Uid 0? setuid bit?

I don’t really know what’s going on, a few days ago I started having the following problems:
1.- When I want to change to root (for example), it asks me for a password that I did not create or have. But I can log in to my normal account.
2.- a) When I put in the console “sudo passwd root” I get “/usr/bin/sudo must be owned by uid 0 and have the setuid bit set”.
b) If I put “sudo pacman -Syu” in the console i get the same as in a).

What should I do?

login as root and change permissions to sudo program as like this:
rwsr-xr-x 1 root root 248456 Nov 5 11:08 /usr/bin/sudo

rwsr-xr-x is a command? does not recognize the rwsr-xr-x command.

chown root /usr/bin/sudo
chmod u+s /usr/bin/sudo

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welp, now i can’t log as root :sob:

OMG :man_facepalming:

your normal user account is a member of the group “wheel”
that is the group that has got admin rights
this means:
your normal user account (the first one, created when you installed the system) has got admin rights

to get root you type
sudo su -
sudo pacman -Syu
then give your normal users password

i get the same " must be owned by uid 0 and have the setuid bit set” when i put sudo su -

then you managed to change something else

the normal response to
sudo su -
[sudo] password for nachlese:

What is returned when you type:

ls -al /usr/bin/sudo


-rwxr-xr-x 1 root root 248456 Nov 5 04:08 /usr/bin/sudo

as he said:

before you can do that
you probably have to become root another way:

su -
give your password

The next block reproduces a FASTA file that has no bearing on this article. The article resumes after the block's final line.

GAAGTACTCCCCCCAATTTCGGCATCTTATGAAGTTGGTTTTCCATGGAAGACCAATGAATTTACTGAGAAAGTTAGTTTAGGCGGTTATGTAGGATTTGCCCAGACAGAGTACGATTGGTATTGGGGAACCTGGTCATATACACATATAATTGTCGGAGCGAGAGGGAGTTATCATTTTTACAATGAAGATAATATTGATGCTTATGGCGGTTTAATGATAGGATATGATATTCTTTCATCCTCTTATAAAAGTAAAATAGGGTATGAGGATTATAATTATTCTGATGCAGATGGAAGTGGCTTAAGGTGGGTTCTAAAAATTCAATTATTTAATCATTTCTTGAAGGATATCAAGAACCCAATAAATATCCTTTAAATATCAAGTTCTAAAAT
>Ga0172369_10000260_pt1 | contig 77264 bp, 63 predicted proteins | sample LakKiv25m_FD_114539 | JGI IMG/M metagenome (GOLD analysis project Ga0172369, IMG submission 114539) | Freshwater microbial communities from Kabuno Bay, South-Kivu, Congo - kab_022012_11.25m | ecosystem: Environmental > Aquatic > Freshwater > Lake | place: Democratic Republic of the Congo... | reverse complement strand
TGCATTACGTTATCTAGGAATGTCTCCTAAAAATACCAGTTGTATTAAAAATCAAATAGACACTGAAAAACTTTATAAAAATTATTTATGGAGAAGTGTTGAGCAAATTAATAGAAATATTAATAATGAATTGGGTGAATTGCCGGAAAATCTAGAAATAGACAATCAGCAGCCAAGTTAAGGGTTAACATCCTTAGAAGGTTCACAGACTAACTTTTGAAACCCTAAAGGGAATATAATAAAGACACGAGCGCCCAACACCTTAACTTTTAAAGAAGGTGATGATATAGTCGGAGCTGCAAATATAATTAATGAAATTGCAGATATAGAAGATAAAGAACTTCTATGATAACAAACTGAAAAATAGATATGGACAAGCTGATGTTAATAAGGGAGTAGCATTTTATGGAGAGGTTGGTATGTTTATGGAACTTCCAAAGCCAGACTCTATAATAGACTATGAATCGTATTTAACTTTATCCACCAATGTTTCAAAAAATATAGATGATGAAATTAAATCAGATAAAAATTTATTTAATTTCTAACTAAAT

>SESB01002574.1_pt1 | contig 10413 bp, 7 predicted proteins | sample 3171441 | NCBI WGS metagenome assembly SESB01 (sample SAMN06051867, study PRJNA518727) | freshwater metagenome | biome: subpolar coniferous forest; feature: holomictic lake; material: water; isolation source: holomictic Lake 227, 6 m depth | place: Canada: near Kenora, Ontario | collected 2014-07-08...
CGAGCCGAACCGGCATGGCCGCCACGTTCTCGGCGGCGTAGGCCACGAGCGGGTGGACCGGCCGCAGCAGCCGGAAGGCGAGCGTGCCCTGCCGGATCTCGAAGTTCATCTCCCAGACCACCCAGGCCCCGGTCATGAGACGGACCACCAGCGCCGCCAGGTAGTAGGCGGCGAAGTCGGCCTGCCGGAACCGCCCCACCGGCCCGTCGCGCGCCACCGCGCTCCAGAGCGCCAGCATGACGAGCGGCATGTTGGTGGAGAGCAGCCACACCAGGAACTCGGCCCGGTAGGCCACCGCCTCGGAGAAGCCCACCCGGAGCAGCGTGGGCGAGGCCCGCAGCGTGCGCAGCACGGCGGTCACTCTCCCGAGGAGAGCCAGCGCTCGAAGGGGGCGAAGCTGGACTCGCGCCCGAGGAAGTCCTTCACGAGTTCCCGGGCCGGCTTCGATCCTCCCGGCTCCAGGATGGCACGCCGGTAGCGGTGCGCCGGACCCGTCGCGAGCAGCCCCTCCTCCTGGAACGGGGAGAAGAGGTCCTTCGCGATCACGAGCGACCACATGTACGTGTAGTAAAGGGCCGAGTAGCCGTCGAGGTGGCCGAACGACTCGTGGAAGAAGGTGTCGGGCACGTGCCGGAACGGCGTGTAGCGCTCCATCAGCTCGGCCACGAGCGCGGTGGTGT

chmod u+s /usr/bin/sudo

after that
or type: exit

so that you don’t keep working as root

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the problem is that doesn’t accept my password and i didn’t create a password for root (doesn’t accept a blank space nor my password)

I don’t know what you mean.
You just need your normal password.

Example please! Full output.

what happens when you type:
su -
and hit Enter

su -
su: authentication failure

good - you somehow managed to break your system :sunglasses:

you can try to find out how you did it by going through your shell history


and you see a list of the recent commands
one of them ought to give you a clue as to what you did

The access rights to the sudo program are screwed - and without root rights you can’t fix that.

the only strange thing is “sudo - s” and “sudo - i”

Several ways to fix it.
I’d try it by booting a live system, accessing the drive with your / filesystem
(where the sudo program is)
and change the rights from there

Do you understand how to do that?

Before you go:

How did you manage to change the permissions on the sudo program? and why?
This is what I hoped to find evidence of in the shell history.

more or less. i need a usb, right? (for the live system)


I added a question to my previous post.

The command you want to run is like this:
chmod u+s /usr/bin/sudo
you just need to amend the path

i always make sure to verify what I type in the console before pressing enter. I noticed this problem when i tried to upgrade my system.
By the way, thanks for the help.

… you typed those commands, you should know why :man_shrugging: